Record Disaster Recovery Plan
Record Disaster Recovery Plan
Overview and Introduction
In keeping with a companies objective to develop a plan to protect corporate resources, employees, and safeguard vital and business critical records, the Disaster Recovery Plan must be senior management approved, implemented and periodically tested. The implementation of a well-organized disaster prevention/recovery plan will significantly reduce the necessity for recovery, avert the loss of vital records and information at the least possible cost, and positions the organization for immediate preparedness, response and recovery when needed.
The development of a program requires a cross-functional planning team including Records and Information Management, Information Systems, Risk Management, Financial Administration, Facilities, Procurement, Safety, Operations Managers, and various information users.
Developing a enterprise-wide Disaster Recovery Plan will also include specific provisions for each operating site. Key elements of this plan will include:
- Development of a policy statement;
- Development of a comprehensive Disaster Recovery Plan;
- Continual review of the relevancy of ongoing prevention, response, and recovery contracts;
- Periodic monitoring of potential hazards and destructive forces;
- Provisions for training employees; and,
- Continuous evaluation and testing.
Step 1: Develop a Policy Statement
In order to prepare for, respond to, and recover from a disaster, management must recognize the need, potential risk and the investment of resources required to develop a comprehensive plan. During the pre-planning stage, a cost-benefit analysis can help determine the costs of start-up and ongoing costs and the expected benefits of a program. Since it is important to gain the support of a number of key employees, they should also be involved in the initial data gathering and analysis phase. This step is followed by creating a written policy statement which defines the Disaster Recovery Plan, goals and objectives of the plan, scope, key elements and responsibilities. Senior management support and the cooperation of employees at all levels who represent all functions of the organization will often determine the success of the plan.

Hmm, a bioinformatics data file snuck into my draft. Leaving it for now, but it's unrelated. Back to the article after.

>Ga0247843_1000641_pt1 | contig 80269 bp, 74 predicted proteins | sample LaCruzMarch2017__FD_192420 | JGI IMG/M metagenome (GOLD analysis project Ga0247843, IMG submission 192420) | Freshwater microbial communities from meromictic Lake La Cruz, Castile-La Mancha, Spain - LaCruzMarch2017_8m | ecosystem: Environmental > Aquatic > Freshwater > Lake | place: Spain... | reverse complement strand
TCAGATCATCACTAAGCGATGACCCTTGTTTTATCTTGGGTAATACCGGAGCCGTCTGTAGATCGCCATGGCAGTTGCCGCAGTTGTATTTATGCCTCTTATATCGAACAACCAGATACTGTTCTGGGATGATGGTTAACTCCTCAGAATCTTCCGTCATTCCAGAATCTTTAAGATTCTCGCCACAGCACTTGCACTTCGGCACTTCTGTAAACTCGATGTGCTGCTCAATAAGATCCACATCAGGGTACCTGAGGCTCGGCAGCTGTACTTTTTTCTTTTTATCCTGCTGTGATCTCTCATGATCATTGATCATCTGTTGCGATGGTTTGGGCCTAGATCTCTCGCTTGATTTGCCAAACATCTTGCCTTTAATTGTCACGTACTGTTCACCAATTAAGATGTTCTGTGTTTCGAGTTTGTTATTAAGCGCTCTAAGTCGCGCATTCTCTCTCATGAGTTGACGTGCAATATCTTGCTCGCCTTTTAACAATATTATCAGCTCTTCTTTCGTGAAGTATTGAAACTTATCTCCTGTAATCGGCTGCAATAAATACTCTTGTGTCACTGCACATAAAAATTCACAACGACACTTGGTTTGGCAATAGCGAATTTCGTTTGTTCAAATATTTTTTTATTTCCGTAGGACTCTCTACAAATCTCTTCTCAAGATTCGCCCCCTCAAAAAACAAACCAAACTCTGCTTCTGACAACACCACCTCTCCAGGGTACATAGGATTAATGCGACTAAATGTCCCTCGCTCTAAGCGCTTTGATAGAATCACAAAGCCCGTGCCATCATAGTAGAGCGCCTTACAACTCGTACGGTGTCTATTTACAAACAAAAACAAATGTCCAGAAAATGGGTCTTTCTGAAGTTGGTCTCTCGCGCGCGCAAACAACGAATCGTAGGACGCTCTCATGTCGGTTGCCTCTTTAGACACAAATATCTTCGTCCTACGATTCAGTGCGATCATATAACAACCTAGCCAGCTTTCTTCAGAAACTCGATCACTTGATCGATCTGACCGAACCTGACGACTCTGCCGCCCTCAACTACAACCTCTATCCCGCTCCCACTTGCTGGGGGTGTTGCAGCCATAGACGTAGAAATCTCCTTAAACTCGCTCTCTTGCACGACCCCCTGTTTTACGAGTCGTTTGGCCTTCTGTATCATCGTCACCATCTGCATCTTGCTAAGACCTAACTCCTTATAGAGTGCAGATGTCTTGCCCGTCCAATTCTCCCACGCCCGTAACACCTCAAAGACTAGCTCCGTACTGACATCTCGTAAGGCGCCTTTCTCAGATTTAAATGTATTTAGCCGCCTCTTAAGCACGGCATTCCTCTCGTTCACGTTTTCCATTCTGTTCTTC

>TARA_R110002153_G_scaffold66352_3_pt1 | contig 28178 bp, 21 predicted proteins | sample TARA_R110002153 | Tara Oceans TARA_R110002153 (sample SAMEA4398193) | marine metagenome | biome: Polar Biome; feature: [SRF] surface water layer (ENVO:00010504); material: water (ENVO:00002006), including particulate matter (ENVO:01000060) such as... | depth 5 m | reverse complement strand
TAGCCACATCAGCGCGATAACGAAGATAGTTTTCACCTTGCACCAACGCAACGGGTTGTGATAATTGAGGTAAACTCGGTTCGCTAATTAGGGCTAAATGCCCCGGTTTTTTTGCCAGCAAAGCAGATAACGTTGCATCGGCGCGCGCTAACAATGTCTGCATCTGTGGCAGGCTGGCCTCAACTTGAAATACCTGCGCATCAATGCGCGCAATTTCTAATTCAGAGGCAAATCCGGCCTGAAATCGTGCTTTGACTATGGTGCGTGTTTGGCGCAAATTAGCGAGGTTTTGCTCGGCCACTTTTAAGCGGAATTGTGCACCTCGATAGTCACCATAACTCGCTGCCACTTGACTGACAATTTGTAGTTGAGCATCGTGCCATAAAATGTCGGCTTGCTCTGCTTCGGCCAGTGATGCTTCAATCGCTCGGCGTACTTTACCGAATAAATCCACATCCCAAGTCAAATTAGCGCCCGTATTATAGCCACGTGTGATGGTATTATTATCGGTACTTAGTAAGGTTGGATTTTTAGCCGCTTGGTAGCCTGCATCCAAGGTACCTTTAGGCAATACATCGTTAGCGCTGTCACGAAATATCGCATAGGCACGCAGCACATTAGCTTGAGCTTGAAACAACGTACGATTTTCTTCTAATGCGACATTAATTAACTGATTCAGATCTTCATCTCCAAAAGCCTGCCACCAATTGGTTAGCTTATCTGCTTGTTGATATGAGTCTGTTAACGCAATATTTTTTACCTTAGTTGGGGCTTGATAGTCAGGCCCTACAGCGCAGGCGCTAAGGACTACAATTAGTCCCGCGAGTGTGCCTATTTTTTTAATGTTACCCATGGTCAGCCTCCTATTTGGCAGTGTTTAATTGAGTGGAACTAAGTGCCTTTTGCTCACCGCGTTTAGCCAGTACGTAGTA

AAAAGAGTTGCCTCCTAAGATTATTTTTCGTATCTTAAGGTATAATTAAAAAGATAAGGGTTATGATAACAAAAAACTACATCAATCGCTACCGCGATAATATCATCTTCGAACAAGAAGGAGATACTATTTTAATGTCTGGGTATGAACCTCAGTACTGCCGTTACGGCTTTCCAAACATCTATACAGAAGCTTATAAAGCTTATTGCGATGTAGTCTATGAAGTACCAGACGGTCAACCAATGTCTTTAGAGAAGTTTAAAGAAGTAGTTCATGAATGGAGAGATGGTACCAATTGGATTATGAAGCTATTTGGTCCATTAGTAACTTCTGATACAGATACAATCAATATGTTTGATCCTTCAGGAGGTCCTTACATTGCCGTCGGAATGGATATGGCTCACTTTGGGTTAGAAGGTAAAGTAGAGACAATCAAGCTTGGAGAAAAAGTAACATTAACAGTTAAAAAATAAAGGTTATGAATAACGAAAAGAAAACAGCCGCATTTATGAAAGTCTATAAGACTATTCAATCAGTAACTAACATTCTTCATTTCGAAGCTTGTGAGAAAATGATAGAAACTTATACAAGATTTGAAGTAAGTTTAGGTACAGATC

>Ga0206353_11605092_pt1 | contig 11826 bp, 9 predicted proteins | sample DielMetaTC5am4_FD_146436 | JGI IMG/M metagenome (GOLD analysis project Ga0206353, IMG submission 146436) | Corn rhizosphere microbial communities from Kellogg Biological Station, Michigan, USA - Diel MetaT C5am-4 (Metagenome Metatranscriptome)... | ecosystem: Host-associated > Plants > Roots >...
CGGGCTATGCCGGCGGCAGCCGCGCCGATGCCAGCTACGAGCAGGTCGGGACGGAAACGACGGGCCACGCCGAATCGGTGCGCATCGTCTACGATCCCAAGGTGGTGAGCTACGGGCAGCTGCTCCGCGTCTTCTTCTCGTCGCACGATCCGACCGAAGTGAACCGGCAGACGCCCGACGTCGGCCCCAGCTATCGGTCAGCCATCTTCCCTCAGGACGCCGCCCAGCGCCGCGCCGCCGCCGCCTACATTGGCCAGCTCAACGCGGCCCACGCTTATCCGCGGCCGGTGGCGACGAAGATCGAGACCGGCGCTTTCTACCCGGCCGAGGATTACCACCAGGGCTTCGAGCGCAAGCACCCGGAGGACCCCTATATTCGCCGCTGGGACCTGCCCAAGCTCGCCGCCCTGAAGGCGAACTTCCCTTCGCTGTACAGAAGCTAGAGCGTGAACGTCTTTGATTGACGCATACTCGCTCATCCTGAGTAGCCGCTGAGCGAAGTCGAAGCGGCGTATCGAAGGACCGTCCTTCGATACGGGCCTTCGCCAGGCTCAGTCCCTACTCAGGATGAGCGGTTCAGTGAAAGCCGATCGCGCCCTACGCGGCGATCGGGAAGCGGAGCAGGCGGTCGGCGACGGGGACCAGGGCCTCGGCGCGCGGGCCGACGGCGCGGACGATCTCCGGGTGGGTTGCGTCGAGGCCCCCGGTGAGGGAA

Step 2: Develop a Comprehensive Disaster Recovery Plan
The first step involves developing a “prevention plan” which minimizes (1) the loss of vital records and information, (2) the costly salvage of vital records information, and, (3) the delay of restoring critical
business functions following a disaster. Companies began this development through the initial step of identifying vital records during the creation of records retention schedules. The next step is to ensure that this is followed by developing the various methods of protection, as outlined in the vital records plan. Careful attention to the identification and protection of vital records will substantially reduce the risk and recovery issues to be addressed following a disaster.
Components of a Disaster Recovery Plan include:
Policy Statement – goals and objectives, benefits of plan accomplishments, to whom it applies, statement of policy, and legal authority.
Responsibilities and Authority – state position(s), responsibilities of essential positions, plan maintenance and distribution, and employees.
Task Organization – duties and responsibilities of team coordinator, response team, recovery team, damage assessment and other key positions.
Information Distribution Procedures – establish primary and secondary verbal communication linkages, written communication linkages, list communication alternatives and courier policy, procedure and contingency.
Preparedness Checklists, Response Checklists, & Recovery Checklists – preparedness steps for emergency scenarios, checklists based on types of emergencies, and task relationships, etc.